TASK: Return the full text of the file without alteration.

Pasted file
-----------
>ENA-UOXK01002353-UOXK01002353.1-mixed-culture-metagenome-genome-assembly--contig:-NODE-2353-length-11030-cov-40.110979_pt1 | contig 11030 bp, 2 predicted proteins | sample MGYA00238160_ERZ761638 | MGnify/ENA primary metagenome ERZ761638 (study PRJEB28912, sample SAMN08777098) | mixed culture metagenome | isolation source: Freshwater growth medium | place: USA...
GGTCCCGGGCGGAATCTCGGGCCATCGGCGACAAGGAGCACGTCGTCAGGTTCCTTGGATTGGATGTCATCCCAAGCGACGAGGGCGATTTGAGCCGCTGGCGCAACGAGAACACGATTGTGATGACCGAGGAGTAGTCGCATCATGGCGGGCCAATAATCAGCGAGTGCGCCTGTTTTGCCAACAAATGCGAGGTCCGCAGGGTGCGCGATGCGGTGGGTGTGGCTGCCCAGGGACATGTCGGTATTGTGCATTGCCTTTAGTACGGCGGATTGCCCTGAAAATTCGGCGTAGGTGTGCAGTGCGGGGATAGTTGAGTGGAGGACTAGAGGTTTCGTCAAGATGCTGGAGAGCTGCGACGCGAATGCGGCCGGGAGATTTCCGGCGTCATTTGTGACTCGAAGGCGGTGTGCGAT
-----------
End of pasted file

>ENA-UOXK01002353-UOXK01002353.1-mixed-culture-metagenome-genome-assembly--contig:-NODE-2353-length-11030-cov-40.110979_pt1 | contig 11030 bp, 2 predicted proteins | sample MGYA00238160_ERZ761638 | MGnify/ENA primary metagenome ERZ761638 (study PRJEB28912, sample SAMN08777098) | mixed culture metagenome | isolation source: Freshwater growth medium | place: USA...
GGTCCCGGGCGGAATCTCGGGCCATCGGCGACAAGGAGCACGTCGTCAGGTTCCTTGGATTGGATGTCATCCCAAGCGACGAGGGCGATTTGAGCCGCTGGCGCAACGAGAACACGATTGTGATGACCGAGGAGTAGTCGCATCATGGCGGGCCAATAATCAGCGAGTGCGCCTGTTTTGCCAACAAATGCGAGGTCCGCAGGGTGCGCGATGCGGTGGGTGTGGCTGCCCAGGGACATGTCGGTATTGTGCATTGCCTTTAGTACGGCGGATTGCCCTGAAAATTCGGCGTAGGTGTGCAGTGCGGGGATAGTTGAGTGGAGGACTAGAGGTTTCGTCAAGATGCTGGAGAGCTGCGACGCGAATGCGGCCGGGAGATTTCCGGCGTCATTTGTGACTCGAAGGCGGTGTGCGAT